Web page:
What Are The Intangible Costs of Replacing Your Legacy Handsets When You Migrate to VoIP?
There are some significant direct cost savings should you decide to retain your legacy handsets when moving to IP telephony but there are also a number of intangible costs savings that many people tend to disregard to their detriment in their evaluation
The most intangible cost is environmental. I am not an environmentalist but it is a growing concern that all of us will have to address at some point if you have not already started. If you are only going to go the “rip and replace” direction until your employees are ready to move to softphones or use one of the many other multipurpose devices for their calling what happens to the IP phone when that move takes place?
IP phones tend to be built with disposal in mind. Most are not as well built as the old desk phone you have on your desk that may have been around for decades and most will have a much shorter life than you have come to expect from your old desk phone. What happens to those orphan phones? Your old digital PBX desk phones were made to last and many have years of service and usability left in them. There used to be a very large remanufacturing industry built up around phones but there are so many used phones out there now the market is failing due to over-supply. The mantra of the 1990’s of Reuse, Reduce, Recycle has been replaced by Recycle, Recycle, Recycle but again there is a cost to that process and a limited demand for the ground up pellets that results. If you reuse your existing phones when moving to VoIP there are environmental benefits that cannot be quantified.
Although a tangible cost, the book value of existing handsets are still one of those costs that many people forget to build into the migration cost equation. Due to accounting methodologies applied by many companies those same legacy phones may still have some value on corporate books and a move to IP phones could result in a write off of the corresponding amount on the books. You still have to write off any remaining investment in the PBX but as many of those are End of Life already that write off has to happen no matter what you do.
There are two other intangible costs that are often forgotten when looking at VoIP migration; the cost of disrupting the workforce as changes are made to the telephony system and the cost of training people on new phones.
Many people ask what disruption. Well, if the migration occurs during downtime, the “rip and replace” process is not an issue. But when do you find that downtime. I know of one instance where new cabling for the new IP phones was to be run on a holiday weekend only for the union involved refusing to work on a holiday weekend. For that entity, they operated on a 24/7 basis (think of a hospital as an example) and had real trouble making time available for changes without affecting day to day operations. For some universities upgrading cabling and installing PoE switches can only be done as part of campus wide renovations that can stretch over a five to seven year period. Operational cost savings can be delayed for years under a scaled in implementation. Not an issue when using existing equipment on a new VoIP platform.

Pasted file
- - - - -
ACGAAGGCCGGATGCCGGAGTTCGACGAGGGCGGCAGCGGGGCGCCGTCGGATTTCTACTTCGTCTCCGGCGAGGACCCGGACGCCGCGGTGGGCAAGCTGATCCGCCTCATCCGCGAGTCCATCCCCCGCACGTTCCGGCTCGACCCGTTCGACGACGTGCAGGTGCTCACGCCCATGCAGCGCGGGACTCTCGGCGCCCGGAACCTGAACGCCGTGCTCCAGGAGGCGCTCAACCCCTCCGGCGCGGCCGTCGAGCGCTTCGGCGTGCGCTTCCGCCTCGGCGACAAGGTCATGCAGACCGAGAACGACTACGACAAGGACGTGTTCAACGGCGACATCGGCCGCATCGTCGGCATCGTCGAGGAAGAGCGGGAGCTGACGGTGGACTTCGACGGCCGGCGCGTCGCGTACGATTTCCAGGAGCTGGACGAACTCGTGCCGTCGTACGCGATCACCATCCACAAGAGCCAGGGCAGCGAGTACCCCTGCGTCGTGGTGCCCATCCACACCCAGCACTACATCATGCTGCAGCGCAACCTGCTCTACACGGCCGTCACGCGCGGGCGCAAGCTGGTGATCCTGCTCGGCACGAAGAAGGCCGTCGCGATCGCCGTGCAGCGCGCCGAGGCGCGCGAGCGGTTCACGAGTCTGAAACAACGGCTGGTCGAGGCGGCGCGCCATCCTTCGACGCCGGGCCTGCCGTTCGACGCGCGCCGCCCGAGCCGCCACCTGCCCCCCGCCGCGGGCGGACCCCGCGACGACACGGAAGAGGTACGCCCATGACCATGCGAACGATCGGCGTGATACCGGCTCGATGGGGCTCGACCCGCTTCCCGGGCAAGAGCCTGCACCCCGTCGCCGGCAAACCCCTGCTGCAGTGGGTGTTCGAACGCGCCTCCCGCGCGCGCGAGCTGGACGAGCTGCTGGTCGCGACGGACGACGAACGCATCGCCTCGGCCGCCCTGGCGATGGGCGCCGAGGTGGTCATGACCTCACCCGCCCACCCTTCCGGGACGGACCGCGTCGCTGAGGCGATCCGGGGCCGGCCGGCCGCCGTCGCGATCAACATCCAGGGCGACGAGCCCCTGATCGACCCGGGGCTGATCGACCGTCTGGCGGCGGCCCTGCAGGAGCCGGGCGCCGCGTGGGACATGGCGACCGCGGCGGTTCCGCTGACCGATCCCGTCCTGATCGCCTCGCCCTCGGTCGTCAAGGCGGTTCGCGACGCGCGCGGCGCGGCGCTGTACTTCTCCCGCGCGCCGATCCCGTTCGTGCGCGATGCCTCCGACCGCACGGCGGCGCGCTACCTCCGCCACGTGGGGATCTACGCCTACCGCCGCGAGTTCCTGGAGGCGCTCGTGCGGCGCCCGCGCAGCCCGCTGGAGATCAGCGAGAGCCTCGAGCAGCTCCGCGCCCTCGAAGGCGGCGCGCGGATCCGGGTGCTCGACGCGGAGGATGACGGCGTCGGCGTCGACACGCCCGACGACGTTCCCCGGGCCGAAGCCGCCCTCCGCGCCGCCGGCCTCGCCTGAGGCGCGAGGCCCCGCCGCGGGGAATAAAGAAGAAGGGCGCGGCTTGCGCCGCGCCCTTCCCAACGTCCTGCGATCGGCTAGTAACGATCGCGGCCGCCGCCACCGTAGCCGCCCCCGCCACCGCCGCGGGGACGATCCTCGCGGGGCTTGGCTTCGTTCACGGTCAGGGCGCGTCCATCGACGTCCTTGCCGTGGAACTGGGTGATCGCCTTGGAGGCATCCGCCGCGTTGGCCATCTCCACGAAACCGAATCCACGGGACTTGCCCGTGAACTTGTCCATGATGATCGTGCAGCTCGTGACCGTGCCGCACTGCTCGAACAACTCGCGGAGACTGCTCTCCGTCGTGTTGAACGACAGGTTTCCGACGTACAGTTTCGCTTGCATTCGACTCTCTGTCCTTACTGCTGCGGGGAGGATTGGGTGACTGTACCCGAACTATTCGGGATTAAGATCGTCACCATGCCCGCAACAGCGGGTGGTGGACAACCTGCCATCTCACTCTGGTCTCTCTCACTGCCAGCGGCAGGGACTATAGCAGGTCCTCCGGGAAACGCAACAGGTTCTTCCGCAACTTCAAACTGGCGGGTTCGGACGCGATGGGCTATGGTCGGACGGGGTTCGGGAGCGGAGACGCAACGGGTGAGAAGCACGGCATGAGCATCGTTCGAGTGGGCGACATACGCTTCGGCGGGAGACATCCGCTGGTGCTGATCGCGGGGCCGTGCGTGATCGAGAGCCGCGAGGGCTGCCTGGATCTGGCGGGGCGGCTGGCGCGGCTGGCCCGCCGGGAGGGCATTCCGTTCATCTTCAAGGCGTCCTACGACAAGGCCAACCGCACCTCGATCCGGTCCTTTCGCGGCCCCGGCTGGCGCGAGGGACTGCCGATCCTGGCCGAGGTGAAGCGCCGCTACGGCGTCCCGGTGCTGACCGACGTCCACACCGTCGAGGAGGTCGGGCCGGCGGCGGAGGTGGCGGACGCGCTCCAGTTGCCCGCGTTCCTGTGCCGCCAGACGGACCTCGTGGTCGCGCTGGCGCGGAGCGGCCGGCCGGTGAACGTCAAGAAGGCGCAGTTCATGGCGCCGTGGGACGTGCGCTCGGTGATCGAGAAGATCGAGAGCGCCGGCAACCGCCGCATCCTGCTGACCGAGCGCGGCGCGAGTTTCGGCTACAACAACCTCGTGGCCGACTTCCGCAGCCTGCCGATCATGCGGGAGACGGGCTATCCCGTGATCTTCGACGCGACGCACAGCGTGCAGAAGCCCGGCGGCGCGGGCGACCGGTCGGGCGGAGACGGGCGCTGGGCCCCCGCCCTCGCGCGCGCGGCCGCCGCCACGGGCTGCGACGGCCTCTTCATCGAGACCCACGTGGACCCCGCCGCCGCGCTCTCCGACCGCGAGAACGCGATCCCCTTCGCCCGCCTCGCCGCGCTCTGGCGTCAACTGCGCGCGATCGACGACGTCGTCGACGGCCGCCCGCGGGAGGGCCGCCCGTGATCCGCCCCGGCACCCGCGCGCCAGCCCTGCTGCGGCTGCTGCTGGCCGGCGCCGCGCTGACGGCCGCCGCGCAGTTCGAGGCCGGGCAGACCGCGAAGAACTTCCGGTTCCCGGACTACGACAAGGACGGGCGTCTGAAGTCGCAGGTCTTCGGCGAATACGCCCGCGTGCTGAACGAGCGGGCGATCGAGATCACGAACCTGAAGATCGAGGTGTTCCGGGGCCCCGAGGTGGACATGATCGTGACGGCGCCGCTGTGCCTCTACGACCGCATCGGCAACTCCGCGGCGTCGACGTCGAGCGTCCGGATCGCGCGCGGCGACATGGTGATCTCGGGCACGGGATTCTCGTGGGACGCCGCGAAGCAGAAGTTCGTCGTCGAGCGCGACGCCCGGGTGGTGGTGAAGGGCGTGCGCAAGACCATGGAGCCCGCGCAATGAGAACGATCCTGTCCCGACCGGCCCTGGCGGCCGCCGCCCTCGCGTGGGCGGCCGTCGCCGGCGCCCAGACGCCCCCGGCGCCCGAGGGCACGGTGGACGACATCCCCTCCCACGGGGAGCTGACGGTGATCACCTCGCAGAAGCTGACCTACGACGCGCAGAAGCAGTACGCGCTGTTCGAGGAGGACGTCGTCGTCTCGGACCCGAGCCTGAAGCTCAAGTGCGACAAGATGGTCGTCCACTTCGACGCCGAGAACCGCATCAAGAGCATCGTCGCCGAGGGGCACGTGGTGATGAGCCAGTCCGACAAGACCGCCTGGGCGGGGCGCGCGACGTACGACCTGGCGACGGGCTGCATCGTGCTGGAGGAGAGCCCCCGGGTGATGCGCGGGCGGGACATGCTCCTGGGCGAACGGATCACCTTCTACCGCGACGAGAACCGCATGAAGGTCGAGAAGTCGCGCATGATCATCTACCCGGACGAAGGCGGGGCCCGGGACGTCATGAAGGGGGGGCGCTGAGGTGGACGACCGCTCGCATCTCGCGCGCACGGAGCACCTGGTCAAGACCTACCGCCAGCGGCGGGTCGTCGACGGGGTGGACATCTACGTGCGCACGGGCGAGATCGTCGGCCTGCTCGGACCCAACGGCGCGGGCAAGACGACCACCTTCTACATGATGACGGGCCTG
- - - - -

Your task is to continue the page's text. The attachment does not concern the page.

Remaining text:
The last intangible cost is training employees. These days there is so much education already occurring on the job that having to learn how to use a new phone is for many companies a step too far. I have been amazed by the number of people I have spoken to who are delaying VoIP migration because they do not want to have to teach their employees how to use a new phone. Maybe short sighted but a fact of life. Another customer, a carrier this time, advised that they had switched all of their digital PBX customers over to their IP telephony platform using Aastra and SNOM phones before they learnt they could have continued to use the legacy phones. They then migrated all of their Centrex customers over to their platform leaving all of the Centrex handsets in place. They advised that they get four to five trouble tickets a week relating to the IP phones verses only four to five tickets a YEAR where they left the Centrex handsets in place. Makes you think, doesn’t it.
If you want to see how to reduce the cost of migration call us or go to www.citel.com. VoIP migration should be easy.